No, not really, but the possibility is explored here by the rather brilliant satirical website Not the Nation.
Archive for May 2008
One of the primary arguments made by City fans enthusiastic about Thaksin Shinawatra’s takeover last summer is that Thaksin is a successful, efficient businessman who will act wisely to steward his investment, to the benefit of the club as a whole and hence the enjoyment of the fans.
That argument is looking increasingly preposterous as days and weeks pass with no resolution yet on Sven Goran Eriksson and the future of City. As Chris Bailey of the MEN notes in this biting column, everyone and everything has been put on hold at the club, awaiting word from Thaksin as to what is next.
It’s a sorry and wholly unnecessary state of affairs. In a “normal” situation, the club should be feeling good about a strong season (including a double over what will now go down in history as one of the all-time great Manchester United squads) and European qualification. Contracts should be getting sorted out for next season. Scouting worldwide should be in full swing, with the aim of signing up some key recruits prior to the price-inflating Euro 2008 tournament in June. Preparations for a preseason campaign that will include early fixtures in Europe should be well under way.
Instead, the club is losing valuable time, and with every passing day and week the likelihood of a disastrous 2008-09 campaign increases. Sven isn’t quite gone, with Thaksin perhaps showing cold feet, though the highly regarded Swede is already on the shortlist at Chelsea. Meanwhile Thaksin’s team is apparently enamoured with Avram Grant, the recently sacked Chelsea boss. It’s hard to imagine a less inspiring choice for City supporters, unless the goal were to hire a manager with as little personality as possible so as not to upstage the maximum leader Thaksin.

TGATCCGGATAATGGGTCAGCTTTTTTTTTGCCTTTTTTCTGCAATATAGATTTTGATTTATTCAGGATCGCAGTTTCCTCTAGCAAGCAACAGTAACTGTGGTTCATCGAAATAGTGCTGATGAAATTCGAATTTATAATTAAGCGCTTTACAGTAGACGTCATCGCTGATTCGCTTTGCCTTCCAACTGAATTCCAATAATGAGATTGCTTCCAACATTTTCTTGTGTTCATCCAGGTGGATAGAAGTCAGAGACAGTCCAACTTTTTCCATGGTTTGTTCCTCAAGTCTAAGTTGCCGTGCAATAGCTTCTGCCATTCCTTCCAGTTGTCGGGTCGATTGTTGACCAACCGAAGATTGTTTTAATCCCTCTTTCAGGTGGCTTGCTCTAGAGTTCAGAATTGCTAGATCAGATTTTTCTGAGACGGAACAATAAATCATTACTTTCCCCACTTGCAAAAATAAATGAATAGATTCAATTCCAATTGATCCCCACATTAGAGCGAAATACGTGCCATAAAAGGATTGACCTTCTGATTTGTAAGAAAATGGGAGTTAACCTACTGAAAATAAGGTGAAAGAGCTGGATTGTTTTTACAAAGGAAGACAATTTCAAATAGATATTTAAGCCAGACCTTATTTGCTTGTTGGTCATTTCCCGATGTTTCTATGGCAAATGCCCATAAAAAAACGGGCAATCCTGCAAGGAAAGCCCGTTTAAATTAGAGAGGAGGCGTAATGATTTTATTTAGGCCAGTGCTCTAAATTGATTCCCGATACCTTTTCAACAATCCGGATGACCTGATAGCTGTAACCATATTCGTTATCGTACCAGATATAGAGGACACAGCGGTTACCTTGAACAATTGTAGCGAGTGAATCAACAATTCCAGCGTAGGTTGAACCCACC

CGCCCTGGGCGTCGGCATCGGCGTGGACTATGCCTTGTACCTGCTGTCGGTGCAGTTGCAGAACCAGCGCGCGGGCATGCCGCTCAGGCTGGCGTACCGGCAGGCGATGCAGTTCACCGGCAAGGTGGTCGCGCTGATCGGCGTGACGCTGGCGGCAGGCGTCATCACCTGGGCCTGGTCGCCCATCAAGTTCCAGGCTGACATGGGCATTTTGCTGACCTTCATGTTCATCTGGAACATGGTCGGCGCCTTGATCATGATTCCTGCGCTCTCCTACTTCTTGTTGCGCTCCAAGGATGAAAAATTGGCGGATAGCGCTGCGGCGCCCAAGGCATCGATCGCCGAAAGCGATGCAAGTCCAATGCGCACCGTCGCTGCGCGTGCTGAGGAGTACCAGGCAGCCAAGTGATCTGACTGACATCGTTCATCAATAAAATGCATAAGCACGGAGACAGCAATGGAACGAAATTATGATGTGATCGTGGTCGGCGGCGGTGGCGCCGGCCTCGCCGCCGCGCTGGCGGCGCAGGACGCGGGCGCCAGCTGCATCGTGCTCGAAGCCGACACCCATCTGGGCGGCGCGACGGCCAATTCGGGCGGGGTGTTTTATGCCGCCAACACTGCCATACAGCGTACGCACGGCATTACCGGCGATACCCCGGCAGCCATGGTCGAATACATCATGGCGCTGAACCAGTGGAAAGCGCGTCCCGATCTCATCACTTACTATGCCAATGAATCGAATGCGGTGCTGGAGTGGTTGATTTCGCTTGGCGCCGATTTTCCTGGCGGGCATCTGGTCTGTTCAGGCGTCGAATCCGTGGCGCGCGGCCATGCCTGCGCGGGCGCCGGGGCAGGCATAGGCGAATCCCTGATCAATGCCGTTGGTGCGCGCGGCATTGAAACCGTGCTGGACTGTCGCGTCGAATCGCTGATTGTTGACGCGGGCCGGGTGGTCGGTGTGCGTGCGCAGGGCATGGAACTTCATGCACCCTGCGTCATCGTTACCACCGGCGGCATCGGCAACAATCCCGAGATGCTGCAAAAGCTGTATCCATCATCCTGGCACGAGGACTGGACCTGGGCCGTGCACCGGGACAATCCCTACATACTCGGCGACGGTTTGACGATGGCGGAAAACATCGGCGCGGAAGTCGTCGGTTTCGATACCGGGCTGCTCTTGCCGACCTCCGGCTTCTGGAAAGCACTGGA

Some think that matters will be resolved quickly with the arrival of new executive director Garry Cook from the United States. We’ll see. But the chaos to this point, utterly inexcusable, should cast into serious doubt the notion that Thaksin is a good steward of Manchester City Football Club. Instead, Thaksin seems to regard MCFC as a secondary priority, and an instrument for promoting his own reputation in Thailand–just as this site has suspected all along.
The “Super Match” featuring Manchester City against a Thai All-Star XI wasn’t so super from a City point of view, with the Blues squandering a 1-0 lead to lose 3-1. City featured Kasper Schmeichel in goal and five other players who saw significant time in the starting lineup this year (Garrido, Petrov, Sun, Hamann and Vassell), as well as derby day hero Geovanni. In the second half Eriksson played three Thai trainees.